1. Understand the relationship between the flight forces in S&L flight

  2. Learn to maintain a constant altitude and a constant airspeed during the manoeuver

  3. Learn the effect of changing power/pitch values while in S&L

In an aircraft in flight there are 4 forces involved:

- Lift

- Weight

- Thrust

- Drag

To perform an S&L flight, these forces must be in equilibrium:

- Equilibrium -> A body is said to be in equilibrium when the sum of the forces (resultant force) that act on it equals 0 

So, if an aircraft is in S&L flight, the following must be accomplished:

- Lift = Weight    (Lift - Weight = 0)

- Thrust = Drag    (Thrust - Drag = 0)

In Lesson Nº1 - Familiarisation with the aircraft, there was a diagram representing these forces, all of them acting over the same point. How the forces are represented in that diagram was a simplification because lift, weight, thrust and drag do not act at the same point

- Weight -> Center of Gravity (CG) -> The centre of gravity is the imaginary point where is supposed that all the weight of the aircraft acts. (Green Dot)

- Lift -> Center of Pressure (CP) -> Same concept that centre of gravity but with the lift force instead of the weight force (Blue Dot)

- Thrust -> Thrust Line -> An imaginary line passing through the centre of the propeller, perpendicular to the plane of the propeller rotation (Red Line)

- Drag -> Drag Line (Yellow Line)

These forces act over different points/lines, these differences make the combination of forces create couples. We have:

- Lift / Weight Couple -> CP is slightly behind the CG creating a nose-down pitching moment. The downward force created by the horizontal stabilizer help to reduce this effect

- Thrust / Drag Couple -> Thrust Line is slightly below the Drag Line, as you saw in  Lesson Nº3 -Effects of Controls if you increase/decrease power, the aircraft pitch up/down respectively. The couple form by these two forces is the explanation for this phenomenon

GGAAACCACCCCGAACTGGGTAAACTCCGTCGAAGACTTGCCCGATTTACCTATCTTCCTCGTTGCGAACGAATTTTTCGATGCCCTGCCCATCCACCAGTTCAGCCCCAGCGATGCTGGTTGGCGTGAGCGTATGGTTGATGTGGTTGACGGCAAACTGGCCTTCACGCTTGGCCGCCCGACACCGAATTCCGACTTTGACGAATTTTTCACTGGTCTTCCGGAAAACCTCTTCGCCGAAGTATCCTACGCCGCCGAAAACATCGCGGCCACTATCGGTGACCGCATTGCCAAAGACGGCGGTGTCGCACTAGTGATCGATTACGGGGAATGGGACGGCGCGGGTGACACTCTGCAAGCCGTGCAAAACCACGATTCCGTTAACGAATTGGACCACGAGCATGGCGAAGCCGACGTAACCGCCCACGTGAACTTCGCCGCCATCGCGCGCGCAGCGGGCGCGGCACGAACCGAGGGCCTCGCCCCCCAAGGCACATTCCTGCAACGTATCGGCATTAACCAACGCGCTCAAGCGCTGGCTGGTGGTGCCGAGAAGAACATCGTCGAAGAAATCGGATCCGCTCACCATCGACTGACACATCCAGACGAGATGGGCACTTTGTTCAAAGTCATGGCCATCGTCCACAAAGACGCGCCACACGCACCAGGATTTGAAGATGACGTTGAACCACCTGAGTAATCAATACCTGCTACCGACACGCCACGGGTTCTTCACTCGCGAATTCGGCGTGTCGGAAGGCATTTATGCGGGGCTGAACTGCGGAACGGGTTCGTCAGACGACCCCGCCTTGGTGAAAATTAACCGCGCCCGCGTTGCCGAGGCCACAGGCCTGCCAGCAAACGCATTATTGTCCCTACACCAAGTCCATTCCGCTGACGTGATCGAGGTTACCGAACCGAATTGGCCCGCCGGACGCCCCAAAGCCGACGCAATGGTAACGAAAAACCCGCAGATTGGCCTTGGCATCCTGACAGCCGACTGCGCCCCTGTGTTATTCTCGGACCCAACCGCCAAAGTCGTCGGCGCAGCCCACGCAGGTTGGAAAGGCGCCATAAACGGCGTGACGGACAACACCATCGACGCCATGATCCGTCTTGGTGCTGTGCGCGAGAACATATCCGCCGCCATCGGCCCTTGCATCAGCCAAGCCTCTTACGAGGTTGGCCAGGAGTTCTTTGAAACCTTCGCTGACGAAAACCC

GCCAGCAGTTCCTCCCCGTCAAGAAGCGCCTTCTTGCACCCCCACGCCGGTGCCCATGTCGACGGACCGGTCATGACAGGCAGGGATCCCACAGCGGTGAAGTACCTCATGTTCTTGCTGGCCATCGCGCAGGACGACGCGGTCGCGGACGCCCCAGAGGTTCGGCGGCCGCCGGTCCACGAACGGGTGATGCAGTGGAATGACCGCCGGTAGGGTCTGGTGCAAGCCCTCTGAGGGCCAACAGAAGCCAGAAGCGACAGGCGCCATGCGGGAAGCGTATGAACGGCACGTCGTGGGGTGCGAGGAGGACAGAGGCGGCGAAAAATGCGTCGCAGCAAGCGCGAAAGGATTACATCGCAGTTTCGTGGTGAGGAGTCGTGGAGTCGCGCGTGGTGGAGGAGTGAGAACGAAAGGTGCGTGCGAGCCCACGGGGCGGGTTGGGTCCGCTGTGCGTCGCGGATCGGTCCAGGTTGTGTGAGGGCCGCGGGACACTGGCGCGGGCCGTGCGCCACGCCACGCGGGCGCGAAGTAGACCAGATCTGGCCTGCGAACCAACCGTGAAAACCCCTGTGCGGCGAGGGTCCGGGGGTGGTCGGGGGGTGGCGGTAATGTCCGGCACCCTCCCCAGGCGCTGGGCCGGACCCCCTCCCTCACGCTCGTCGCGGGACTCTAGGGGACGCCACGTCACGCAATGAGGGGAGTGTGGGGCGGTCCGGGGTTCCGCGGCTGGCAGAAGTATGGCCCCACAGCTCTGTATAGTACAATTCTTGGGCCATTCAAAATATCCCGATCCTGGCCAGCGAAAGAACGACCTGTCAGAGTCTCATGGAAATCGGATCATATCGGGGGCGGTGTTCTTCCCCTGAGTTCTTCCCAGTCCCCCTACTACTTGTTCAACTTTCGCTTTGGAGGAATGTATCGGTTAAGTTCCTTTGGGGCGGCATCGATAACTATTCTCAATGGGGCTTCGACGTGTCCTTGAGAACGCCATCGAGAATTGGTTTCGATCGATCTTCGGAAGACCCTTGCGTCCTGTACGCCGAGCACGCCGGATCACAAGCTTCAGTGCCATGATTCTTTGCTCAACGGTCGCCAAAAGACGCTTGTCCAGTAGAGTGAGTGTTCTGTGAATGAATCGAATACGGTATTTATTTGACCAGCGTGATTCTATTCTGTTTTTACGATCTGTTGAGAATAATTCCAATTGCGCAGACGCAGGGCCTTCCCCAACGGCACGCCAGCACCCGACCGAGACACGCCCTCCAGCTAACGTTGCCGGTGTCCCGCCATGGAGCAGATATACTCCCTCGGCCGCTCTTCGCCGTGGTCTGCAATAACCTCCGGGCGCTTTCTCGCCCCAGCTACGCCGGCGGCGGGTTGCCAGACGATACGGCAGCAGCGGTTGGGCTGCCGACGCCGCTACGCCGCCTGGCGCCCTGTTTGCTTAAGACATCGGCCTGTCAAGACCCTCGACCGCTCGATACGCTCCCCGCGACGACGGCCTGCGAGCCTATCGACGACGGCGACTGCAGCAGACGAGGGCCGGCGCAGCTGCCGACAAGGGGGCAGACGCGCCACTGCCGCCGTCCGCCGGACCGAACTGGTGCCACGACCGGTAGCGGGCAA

-Practical Knowledge-

Now we will discuss, how the S&L flight is accomplished. But before that, we must introduce a new concept into the equation:

- Power + Attitude = Performance

With the same power and attitude you always get the same performance. Interiorizing this concept from the beginning will be very useful for your future career. Because you will know by heart, the power setting required and the attitude that the aircraft must maintain to achieve different airspeeds, rate of climb/descents ...etc

The formula written above can be a bit confusing at first, but you will understand better what it means with the next example:

- An aircraft with a power setting of 2000 RPM and with an attitude of 4 fingers down between the horizon and the cowling will result in an S&L flight at 90 Kts

- Power (2000 RPM) + Attitude (4 fingers below horizon) = Performance (S&L at 90 kts)

Power + Attitude = Performance.png

Establishing S&L flight is achieved using the next 3 steps in order:

- Power -> Set the power. In our last example, it was 2000 RPM

- Attitude -> Composed by three elements (pitch, bank and yaw) controlled by elevator, ailerons and rudder respectively:

                 --- Pitch -> Set in reference with the horizon (fingers above/ below the horizon)

                 --- Bank -> Maintain wings level - 0º bank angle

                 --- Yaw -> Maintain aircraft coordinated (Ball in the centre - Step on the ball)

- Trim -> We already describe how the trim must be used (Refer to Lesson Nº3 -Trim)

To know how much power/pitch we must apply, we need to understand the effect that both of them have on the flight path.

The effect of pitch maintaining constant power:

- Pitch -> Pitch Up -> Altitude ↑ / Airspeed ↓

            -> Pitch Down -> Altitude ↓ / Airspeed ↑

 The effect of power without pitch input:

- Power -> Power Increase -> Altitude ↑ / Airspeed CONSTANT

              -> Power Decrease -> Altitude ↓ / Airspeed CONSTANT

As you can see modifying airspeed/altitude is a game of relationship between power and pitch.